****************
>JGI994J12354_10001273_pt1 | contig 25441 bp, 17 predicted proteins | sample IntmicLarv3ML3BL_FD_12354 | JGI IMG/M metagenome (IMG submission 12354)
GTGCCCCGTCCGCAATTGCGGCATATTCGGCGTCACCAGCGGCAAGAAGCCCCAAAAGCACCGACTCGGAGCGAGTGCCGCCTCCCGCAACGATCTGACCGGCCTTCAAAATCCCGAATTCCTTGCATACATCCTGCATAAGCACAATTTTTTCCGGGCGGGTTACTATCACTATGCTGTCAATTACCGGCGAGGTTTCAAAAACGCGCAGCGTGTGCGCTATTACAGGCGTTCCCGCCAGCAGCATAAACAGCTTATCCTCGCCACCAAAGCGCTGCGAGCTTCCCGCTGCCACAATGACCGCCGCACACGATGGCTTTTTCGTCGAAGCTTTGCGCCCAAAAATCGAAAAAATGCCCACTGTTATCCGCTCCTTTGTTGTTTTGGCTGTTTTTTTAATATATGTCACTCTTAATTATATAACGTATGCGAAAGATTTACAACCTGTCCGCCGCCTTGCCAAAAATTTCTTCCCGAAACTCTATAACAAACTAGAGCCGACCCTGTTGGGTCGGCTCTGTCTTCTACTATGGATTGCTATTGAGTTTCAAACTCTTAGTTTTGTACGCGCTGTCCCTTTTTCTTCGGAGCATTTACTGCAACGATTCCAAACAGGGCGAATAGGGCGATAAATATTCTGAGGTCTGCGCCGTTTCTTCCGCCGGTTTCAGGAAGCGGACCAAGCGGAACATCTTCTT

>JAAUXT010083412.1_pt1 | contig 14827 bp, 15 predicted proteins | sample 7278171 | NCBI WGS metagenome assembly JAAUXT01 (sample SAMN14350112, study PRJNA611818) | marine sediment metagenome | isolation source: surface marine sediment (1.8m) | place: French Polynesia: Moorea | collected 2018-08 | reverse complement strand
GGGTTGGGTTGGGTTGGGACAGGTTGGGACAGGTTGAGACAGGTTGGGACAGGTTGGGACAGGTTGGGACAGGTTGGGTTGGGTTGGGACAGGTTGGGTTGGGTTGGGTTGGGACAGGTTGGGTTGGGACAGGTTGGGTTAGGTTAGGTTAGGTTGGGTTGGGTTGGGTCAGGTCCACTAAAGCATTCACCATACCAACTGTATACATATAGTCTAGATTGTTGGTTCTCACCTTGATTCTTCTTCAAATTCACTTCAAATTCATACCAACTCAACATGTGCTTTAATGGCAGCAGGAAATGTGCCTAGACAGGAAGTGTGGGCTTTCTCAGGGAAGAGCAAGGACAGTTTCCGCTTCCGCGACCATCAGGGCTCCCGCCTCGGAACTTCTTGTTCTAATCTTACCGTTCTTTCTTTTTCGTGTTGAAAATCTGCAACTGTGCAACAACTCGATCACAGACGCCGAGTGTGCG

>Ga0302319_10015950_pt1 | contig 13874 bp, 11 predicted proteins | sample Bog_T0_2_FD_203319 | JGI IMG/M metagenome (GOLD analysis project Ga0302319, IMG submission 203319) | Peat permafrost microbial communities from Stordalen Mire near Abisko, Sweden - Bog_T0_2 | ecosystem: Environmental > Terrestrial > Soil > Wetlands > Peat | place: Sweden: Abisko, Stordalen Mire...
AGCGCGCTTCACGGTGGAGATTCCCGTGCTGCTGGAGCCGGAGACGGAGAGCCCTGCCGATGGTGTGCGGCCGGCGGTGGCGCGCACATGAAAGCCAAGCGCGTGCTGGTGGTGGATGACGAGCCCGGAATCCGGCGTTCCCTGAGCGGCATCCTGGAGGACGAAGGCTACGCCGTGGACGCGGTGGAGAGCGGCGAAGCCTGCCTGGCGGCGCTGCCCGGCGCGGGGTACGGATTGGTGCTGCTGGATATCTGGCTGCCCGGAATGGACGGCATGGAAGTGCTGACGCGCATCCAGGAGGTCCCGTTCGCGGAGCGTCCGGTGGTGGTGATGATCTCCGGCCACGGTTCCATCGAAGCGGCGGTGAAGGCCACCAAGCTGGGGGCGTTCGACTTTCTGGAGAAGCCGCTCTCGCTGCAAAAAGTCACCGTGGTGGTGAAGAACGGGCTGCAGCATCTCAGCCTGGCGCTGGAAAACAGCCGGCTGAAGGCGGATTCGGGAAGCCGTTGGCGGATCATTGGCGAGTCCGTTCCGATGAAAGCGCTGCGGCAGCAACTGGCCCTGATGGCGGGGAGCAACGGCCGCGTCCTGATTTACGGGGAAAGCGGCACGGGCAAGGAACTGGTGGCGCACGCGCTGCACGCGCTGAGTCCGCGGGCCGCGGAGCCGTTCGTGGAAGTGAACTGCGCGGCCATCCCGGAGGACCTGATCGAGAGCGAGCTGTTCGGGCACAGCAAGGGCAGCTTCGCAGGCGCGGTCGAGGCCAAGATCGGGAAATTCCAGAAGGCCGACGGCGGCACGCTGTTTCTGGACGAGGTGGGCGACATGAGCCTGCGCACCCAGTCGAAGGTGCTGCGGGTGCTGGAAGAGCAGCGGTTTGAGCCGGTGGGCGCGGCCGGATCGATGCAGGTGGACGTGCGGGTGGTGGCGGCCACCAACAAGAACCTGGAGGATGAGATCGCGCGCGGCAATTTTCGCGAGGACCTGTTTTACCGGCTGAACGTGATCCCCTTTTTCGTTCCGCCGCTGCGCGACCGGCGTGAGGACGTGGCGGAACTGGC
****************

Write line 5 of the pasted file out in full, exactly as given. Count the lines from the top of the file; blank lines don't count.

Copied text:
>Ga0302319_10015950_pt1 | contig 13874 bp, 11 predicted proteins | sample Bog_T0_2_FD_203319 | JGI IMG/M metagenome (GOLD analysis project Ga0302319, IMG submission 203319) | Peat permafrost microbial communities from Stordalen Mire near Abisko, Sweden - Bog_T0_2 | ecosystem: Environmental > Terrestrial > Soil > Wetlands > Peat | place: Sweden: Abisko, Stordalen Mire...